• Ensuring elections are honest through specific measures, such as having a Voter I.D., signature verification on absentee ballots and ending mail-in voting.

Tim Ryan’s Platform

  • Strengthening the working class by opposing unfair trade deals, investing in small businesses and cutting taxes for businesses that do right by their employees.
  • Investing in affordable health care by expanding Medicare.
  • Ensuring senior workers and Ohioans with disabilities have a good retirement by lowering the eligibility age from 60 to 50 years old.
  • Dominating the clean energy economy and protect natural resources by pushing to pass an infrastructure plan.
  • Honoring veterans and active duty members by giving them better pay, more benefits and helping those struggling with mental illness.
  • Expanding and improve education for students by raising teacher salary, creating affordable child care and providing two years of free community college to anyone who wants it.
  • Creating new opportunities for rural Ohio by connecting communities with roads, bridges and high-speed internet.
  • Expanding accountability for law enforcement and invest in training to end racial profiling; End racial disparities by expanding access to BIPOC communities.
  • Ending the gun violence epidemic by increasing universal background checks for potential gun owners.
  • Reforming and modernize the immigration system by making it easier to legally immigrate to the U.S.
  • Ensuring everyone’s voice is heard by promoting the Voting Rights Act.
  • Protecting abortion by passing legislation that would codify Roe v. Wade.
  • Ensuring LGBTQ+ people are protected by passing various legislation, such as voting to end the ban on transgender Americans serving in the military.

Attorney General

Ohio Attorney General Dave Yost (incumbent) is running against democratic nominee Jeffrey Crossman for Ohio Attorney General.

Dave Yost’s Platform

A few of the main issues Dave Yost plans to focus on is rooting out crime and fraud, saving Ohioans’ tax dollars and holding organizations and schools accountable.

A few of his accomplishments as Ohio’s current Attorney General include:

  • Ensuring food stamps are being used properly.
  • Monitoring fraud with the mobile app Ohio Stops Fraud.
  • Finding more than $260 million in potential savings through performance audits.
  • Saving Ohioans more than $1 million in taxes after renegotiating the office’s lease.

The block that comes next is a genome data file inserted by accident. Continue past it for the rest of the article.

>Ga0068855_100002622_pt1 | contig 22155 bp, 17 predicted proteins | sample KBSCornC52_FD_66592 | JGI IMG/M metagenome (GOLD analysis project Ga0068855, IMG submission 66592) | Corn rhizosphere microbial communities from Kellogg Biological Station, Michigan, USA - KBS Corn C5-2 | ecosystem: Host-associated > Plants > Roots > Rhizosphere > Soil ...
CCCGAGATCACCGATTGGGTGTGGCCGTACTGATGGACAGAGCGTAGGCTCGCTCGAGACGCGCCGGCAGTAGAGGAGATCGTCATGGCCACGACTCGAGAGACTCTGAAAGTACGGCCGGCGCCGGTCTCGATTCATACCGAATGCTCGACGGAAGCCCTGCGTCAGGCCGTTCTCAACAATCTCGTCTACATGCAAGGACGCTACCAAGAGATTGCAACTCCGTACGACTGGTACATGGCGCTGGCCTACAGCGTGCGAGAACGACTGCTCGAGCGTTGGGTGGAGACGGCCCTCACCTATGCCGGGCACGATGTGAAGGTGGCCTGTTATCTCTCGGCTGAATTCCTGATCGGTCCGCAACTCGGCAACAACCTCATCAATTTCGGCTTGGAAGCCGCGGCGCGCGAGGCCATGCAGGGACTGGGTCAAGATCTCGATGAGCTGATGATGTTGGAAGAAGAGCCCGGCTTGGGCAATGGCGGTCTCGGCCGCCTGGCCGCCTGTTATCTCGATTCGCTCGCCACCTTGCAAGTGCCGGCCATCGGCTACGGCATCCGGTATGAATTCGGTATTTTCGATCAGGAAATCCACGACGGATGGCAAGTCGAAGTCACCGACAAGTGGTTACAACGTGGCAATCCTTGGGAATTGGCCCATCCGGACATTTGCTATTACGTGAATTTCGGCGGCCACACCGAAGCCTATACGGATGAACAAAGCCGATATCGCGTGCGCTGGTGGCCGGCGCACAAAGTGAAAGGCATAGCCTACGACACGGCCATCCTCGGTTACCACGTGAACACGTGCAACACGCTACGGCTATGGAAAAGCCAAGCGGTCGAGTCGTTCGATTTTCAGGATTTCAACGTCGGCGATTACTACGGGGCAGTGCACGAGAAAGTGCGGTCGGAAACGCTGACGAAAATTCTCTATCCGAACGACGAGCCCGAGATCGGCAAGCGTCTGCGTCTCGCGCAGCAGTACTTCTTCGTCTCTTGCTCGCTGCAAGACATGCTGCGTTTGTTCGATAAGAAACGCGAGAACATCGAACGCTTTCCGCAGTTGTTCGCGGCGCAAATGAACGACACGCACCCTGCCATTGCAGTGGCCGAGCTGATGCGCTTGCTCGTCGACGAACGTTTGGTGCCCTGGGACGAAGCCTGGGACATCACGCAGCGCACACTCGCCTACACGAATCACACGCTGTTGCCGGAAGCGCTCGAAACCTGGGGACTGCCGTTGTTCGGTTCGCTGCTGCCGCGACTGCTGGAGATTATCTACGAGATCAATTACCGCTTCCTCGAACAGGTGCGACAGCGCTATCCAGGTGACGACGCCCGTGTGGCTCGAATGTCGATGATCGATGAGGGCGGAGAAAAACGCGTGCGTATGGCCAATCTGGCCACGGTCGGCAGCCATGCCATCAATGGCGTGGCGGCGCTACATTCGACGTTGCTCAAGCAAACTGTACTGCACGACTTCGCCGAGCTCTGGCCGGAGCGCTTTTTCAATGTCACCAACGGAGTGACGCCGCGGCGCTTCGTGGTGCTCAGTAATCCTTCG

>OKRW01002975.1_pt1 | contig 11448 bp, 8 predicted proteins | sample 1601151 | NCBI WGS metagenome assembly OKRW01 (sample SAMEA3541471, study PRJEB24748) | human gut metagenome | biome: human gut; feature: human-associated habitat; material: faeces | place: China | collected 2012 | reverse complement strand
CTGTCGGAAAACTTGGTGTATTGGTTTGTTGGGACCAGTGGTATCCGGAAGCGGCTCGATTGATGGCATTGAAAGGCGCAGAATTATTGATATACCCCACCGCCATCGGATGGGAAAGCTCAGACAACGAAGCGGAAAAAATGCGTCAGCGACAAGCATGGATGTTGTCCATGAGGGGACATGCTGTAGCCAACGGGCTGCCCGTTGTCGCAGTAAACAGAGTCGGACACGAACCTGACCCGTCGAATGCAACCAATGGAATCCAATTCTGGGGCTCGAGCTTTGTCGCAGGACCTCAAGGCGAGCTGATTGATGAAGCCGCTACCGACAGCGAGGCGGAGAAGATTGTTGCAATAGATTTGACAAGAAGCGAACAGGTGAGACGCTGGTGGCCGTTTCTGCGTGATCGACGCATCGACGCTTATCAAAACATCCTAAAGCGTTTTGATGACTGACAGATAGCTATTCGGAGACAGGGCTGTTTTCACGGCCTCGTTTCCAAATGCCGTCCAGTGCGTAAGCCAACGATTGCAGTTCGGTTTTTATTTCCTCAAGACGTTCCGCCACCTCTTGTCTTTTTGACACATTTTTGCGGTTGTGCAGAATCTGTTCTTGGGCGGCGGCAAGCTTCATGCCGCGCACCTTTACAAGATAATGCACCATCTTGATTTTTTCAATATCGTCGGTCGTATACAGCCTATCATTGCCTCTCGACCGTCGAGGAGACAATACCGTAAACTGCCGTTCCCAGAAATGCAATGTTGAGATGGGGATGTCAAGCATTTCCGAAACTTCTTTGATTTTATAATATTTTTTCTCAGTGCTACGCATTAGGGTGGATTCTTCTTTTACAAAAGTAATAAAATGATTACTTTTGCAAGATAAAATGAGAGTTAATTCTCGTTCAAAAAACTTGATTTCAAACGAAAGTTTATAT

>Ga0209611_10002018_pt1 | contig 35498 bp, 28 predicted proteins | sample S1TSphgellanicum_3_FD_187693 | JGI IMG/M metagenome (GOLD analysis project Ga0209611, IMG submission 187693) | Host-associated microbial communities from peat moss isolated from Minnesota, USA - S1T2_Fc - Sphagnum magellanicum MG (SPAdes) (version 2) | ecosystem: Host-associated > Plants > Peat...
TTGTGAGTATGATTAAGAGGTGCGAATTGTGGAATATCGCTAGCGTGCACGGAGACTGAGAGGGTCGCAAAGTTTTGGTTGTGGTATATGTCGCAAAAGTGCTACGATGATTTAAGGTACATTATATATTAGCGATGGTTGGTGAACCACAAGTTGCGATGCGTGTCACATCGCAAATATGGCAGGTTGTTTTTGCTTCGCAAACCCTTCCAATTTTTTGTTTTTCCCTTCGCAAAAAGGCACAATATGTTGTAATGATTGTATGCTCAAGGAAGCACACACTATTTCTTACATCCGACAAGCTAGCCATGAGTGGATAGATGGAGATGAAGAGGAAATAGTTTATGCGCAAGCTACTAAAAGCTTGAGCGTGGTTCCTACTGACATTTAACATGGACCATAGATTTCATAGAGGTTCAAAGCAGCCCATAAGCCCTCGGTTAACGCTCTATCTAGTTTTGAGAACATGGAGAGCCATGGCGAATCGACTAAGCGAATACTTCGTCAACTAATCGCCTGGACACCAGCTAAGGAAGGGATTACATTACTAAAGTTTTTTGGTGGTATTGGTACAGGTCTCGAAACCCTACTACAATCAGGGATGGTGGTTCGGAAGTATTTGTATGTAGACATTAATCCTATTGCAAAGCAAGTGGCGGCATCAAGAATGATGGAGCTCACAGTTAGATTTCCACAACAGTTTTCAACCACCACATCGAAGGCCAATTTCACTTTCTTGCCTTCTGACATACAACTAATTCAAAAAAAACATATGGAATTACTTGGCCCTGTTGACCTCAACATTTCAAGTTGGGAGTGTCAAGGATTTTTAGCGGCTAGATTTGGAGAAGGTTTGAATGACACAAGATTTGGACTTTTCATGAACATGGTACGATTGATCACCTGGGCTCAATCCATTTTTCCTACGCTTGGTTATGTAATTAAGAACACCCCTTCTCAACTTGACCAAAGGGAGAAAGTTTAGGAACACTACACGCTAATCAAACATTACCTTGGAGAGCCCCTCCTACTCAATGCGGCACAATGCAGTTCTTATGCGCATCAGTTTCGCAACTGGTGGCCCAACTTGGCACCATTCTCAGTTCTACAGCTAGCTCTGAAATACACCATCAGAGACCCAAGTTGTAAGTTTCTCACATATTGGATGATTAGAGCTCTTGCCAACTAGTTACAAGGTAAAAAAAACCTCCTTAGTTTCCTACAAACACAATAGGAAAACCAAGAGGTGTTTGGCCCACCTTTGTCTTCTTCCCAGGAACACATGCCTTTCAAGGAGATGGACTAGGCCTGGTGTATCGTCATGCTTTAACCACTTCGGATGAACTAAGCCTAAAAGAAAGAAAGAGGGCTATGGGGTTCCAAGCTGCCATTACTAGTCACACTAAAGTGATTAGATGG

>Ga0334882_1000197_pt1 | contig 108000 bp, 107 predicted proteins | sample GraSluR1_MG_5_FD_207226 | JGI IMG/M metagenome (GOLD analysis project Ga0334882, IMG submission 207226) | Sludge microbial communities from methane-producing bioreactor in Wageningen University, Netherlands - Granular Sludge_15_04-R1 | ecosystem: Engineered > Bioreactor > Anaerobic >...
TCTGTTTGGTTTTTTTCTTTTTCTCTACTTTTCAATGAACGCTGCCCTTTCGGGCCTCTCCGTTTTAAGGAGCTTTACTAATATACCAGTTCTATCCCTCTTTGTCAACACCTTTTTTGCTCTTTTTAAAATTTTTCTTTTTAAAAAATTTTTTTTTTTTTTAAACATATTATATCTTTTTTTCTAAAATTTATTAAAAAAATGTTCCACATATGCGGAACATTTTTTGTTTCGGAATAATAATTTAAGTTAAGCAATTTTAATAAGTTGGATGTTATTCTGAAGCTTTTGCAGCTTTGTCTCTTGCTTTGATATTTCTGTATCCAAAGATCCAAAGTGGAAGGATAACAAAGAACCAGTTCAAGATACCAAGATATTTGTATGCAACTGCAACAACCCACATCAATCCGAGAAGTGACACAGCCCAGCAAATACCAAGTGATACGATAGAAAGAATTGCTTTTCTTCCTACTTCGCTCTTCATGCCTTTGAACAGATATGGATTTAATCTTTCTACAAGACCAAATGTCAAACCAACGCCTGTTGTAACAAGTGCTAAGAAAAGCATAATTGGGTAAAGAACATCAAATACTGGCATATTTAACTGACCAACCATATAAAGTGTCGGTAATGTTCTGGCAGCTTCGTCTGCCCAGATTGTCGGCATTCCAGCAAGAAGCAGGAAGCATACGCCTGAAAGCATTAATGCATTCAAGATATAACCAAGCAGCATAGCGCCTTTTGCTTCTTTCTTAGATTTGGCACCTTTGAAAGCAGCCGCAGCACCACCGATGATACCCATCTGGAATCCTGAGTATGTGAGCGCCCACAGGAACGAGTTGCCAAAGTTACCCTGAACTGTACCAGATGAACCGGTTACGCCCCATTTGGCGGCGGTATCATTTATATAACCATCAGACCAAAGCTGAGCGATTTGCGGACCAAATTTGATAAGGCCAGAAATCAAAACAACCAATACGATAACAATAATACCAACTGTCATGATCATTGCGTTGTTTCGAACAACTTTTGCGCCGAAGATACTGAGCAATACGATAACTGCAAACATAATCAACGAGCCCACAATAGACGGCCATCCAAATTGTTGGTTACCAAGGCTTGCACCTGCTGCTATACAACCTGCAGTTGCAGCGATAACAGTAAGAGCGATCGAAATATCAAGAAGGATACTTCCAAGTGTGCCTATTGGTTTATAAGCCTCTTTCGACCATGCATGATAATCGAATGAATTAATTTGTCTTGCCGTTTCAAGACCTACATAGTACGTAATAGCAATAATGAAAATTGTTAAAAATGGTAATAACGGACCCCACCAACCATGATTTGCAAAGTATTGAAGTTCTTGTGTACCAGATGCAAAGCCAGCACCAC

• Passing charter school reforms to strengthen accountability and avoid conflict.

Jeffrey Crossman’s Platform

On the other hand, Jeffrey Crossman’s platform includes protecting reproductive rights in Ohio with a detailed plan, which can be found here.

In addition, Crossman plans to support Ohio’s working class through collective bargaining rights and going after those who commit tax fraud and wage theft.

The opioid crisis another issue Crossman wants to end, which he plans to do by supporting recovery centers and using the Attorney General’s office as a way to hold drug traffickers accountable.

Lastly, the democratic candidate plans to keep schools and communities safe by working with law enforcement and opposing legislation that puts Ohioans in danger.

Secretary of State

There are three candidates running for Ohio’s Secretary of State this election year: Ohio Secretary of State Frank LaRose (incumbent), democratic nominee Chelsea Clark and independent candidate Terpsehore Tore Maras.

Frank LaRose’s Platform

The republican incumbent, Frank LaRose, is running for a second time for the Ohio Secretary of State position with an emphasis on election integrity as one of his key issues.

LaRose’s platform includes keeping elections honest and secure by upgrading security, protecting fundamental rights and advocating for job creators and businesses in Ohio.

Chelsea Clark’s Platform

As one of her platform promises, Chelsea Clark wants to improve voter protection and election integrity in Ohio by expanding voting days and hours, introducing same-day voter registration and bolstering Ohio’s cybersecurity network.

Additionally, Clark plans to support small businesses by creating an office of Entrepreneurship, creating a one-stop shop that will give businesses the resources they need and removing red tape and other obstacles that prevent small businesses from starting.

Terpsehore Tore Maras’ Platform

The non-affiliated runner for Secretary of State, Terpsehore Tore Maras will focus on three objectives as Ohio Secretary of State.

  • Renewing election integrity by getting rid of all voting machines and going back to paper voting ballots.
  • Providing every Ohioan with a free state I.D.
  • Restoring business transparency.

Voting Information

Ohio’s early in-person voting polls dates and times:

  • Oct. 24-28: 8 a.m. to 5 p.m.
  • Oct. 29: 8 a.m. to 4 p.m.
  • Oct. 31 and Nov. 1-4: 8 a.m. to 7 p.m.
  • Nov. 5: 8 a.m. to 4 p.m.
  • Nov. 6: 1 p.m. to 5 p.m.
  • Nov. 7: 8 a.m. to 2 p.m.

To find your early-voting poll location, click here.

To view your specific sample ballot, click here.

For more information on voting and how to vote, click here.

See a spelling or grammar error in our story? Please include the title when you click here to report it.